One aspect of the Affordable Care Act that has flown under the radar is its potential to increase employment in the health care sector for everyone, including people of color. Currently, health care employees comprise 12 percent of the labor force, making this sector the largest employer in the economy. The Affordable Care Act will only increase this share, not just because the newly insured will boost the demand for health care, but also because many who already have insurance will likely seek more preventive care than they did before.
As a result of the Affordable Care Act and demographic trends, employment in nearly all health care jobs is expected to grow drastically between now and 2020. Ensuring that people of color are able to take part in this job growth is vital both for the families and communities that benefit from this economic opportunity directly, and for the patients of color who will benefit from having more culturally competent providers.
Health care is one of the fastest growing and most recession-proof fields in the US economy. The two most numerous types of health care employees—registered nurses and home health aides—are expected to see their ranks swell 26 and 70 percent, respectively, by the end of the decade.
This is great for the economy as a whole, and given that one fourth of registered nurses and one half of home health aides are people of color, it is encouraging for minority communities as well. However, many of these employees, particularly home health aides, often receive low pay.
Therefore, it is vital that communities of color benefit from the growth in other types of health care employment as well. Physicians and pharmacists, for example, will also see increased demand for their services, and currently people of color are disproportionately less likely to hold these positions than whites. It is crucial that people of color receive a chance to attain these more technical, higher-paying positions that require post-secondary education (college and/or training programs).
In their paper “Affordable Care Act of 2010: Creating Job Opportunities for Racially and Ethnically Diverse Populations,” Drs. Bianca Frogner and Joanne Spetz note several ways to meet this goal. First, both high schools and colleges (especially community colleges) should educate students about employment in the health care industry and provide classes to prepare them for relevant post-secondary education. Some school systems, such as Boston Public Schools, have already established these types of programs, calling them “Health Care Career Academies.” Additionally, health care employers may wish to establish on-the-job training programs, which would increase the skill level of their workers and qualify them for higher level positions.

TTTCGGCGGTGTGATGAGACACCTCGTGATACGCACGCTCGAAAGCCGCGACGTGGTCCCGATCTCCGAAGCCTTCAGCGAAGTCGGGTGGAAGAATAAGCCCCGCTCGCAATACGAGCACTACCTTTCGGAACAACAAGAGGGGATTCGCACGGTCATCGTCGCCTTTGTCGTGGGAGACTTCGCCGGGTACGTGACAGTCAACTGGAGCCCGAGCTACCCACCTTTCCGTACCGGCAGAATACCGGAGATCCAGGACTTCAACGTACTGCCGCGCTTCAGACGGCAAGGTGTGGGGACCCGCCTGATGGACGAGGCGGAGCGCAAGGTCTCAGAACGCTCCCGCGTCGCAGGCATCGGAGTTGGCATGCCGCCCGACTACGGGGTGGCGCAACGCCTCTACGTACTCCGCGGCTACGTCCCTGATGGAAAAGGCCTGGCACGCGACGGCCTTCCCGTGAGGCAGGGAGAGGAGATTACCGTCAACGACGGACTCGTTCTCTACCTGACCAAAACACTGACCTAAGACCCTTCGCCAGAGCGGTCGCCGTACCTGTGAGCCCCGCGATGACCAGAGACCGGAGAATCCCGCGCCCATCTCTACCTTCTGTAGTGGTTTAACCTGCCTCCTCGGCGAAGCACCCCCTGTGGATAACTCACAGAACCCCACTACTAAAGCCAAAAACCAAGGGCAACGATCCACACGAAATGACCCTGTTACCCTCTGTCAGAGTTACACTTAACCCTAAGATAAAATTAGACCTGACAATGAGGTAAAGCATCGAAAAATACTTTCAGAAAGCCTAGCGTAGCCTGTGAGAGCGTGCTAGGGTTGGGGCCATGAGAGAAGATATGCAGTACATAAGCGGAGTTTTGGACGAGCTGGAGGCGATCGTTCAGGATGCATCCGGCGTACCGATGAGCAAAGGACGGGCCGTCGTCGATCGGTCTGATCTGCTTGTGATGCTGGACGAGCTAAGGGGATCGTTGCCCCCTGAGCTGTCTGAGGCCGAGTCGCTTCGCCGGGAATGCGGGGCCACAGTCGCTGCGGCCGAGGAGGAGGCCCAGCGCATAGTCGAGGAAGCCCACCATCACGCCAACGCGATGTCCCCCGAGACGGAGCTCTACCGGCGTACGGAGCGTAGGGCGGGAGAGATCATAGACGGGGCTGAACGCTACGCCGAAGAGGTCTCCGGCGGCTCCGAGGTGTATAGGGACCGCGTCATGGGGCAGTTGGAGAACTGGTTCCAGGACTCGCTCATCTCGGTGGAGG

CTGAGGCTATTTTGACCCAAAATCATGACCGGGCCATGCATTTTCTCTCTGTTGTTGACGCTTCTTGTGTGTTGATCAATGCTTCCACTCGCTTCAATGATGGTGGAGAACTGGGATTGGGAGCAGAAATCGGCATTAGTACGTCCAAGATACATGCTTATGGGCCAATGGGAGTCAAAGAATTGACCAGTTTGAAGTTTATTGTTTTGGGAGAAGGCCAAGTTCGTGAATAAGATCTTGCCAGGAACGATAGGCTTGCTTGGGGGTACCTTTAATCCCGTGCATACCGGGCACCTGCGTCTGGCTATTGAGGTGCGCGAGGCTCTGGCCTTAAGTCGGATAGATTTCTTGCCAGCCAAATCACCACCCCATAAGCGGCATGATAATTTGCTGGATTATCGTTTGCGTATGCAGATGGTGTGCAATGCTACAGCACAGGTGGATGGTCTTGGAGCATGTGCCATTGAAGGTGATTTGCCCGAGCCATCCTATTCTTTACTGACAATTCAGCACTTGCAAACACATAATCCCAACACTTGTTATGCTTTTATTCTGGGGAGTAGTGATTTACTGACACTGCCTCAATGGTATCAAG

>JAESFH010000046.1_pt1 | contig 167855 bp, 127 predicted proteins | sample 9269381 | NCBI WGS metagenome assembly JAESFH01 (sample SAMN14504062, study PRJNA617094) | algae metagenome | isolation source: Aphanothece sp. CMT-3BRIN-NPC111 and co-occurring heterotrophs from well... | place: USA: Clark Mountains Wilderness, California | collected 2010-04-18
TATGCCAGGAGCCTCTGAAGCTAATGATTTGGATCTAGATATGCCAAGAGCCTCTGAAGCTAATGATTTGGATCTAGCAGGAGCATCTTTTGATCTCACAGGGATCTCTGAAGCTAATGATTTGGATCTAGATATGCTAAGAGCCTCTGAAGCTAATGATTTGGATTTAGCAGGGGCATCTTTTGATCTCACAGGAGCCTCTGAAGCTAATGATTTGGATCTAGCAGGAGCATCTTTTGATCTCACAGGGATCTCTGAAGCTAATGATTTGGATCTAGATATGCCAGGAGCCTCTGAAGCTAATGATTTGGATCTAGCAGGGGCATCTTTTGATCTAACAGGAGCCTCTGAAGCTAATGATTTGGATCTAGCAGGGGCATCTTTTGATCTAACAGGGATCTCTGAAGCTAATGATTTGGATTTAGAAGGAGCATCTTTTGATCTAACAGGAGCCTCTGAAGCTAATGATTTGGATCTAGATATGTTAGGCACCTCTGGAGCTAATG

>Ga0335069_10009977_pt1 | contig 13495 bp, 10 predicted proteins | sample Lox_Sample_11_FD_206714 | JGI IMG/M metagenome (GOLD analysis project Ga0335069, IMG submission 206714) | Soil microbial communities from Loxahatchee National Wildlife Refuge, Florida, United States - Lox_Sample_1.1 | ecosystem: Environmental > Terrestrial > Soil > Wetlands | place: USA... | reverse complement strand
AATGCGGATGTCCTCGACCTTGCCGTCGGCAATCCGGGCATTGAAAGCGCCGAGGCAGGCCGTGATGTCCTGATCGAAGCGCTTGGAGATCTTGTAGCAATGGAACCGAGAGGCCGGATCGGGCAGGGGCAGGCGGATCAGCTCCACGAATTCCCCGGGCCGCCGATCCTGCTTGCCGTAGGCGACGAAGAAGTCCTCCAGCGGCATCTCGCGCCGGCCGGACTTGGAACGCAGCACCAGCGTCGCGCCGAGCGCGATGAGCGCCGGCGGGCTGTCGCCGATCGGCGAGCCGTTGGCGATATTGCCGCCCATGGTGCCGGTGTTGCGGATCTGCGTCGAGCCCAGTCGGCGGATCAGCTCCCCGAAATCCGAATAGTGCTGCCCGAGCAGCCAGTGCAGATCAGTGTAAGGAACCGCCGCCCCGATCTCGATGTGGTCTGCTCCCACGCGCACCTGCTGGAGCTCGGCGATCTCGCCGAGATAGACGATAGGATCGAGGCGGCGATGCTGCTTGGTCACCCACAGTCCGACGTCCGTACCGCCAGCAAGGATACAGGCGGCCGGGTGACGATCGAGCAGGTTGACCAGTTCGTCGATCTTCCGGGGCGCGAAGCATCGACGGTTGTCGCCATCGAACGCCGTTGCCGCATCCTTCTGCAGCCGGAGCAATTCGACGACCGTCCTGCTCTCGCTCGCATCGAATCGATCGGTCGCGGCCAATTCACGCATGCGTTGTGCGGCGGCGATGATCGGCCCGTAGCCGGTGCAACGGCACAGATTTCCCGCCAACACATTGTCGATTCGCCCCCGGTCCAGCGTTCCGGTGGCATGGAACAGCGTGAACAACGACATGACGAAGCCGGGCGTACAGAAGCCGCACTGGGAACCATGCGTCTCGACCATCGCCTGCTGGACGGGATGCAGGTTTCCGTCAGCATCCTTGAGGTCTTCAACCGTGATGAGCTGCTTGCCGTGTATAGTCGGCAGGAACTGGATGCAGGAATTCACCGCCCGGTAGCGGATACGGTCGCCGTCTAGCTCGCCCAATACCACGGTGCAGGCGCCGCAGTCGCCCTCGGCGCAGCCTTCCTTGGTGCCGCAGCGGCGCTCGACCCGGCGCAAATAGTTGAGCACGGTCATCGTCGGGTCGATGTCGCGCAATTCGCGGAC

Finally, health care employers or federal, state, and local agencies could provide tuition support to those who are training for or looking to advance their careers in health care. Employers, educators, and agencies should also work to address non-financial barriers to post-secondary education, such as difficulty accessing transportation or childcare.
The second reason to encourage diversity in the health care workforce is to build cultural competence, which is defined as the ability of systems to provide care to patients with diverse beliefs, behaviors, and values.
There are many aspects to cultural competence. At its most basic, it includes ensuring that medical professionals speak the same language as their patients, or at least that interpreters are available in situations where this is not possible. However, culturally competent care also addresses more subtle aspects of patient care. Studies have shown, for example, that African Americans are more likely to feel that they have a say in their visits when their physician is also African-American, which leads to increased patient satisfaction. Patient satisfaction, in turn, is linked to better health outcomes for certain conditions. Therefore, cultural competence can be an important ingredient in reducing health disparities. A more diverse health care workforce is likely to be a more culturally competent one that will be better equipped to care for our increasingly diverse nation.
The Department of Health and Human Services has recently moved to address these issues, awarding $22.1 million in grants to offer low-interest student loans to students training to become nurse faculty. It also has awarded $5.2 million to improve nursing diversity, by expanding educational opportunities to those who come from disadvantaged backgrounds, including racial and ethnic minorities. This is a crucial acknowledgment of what is at stake, and hopefully, one of many forthcoming steps to encourage a diverse health care workforce.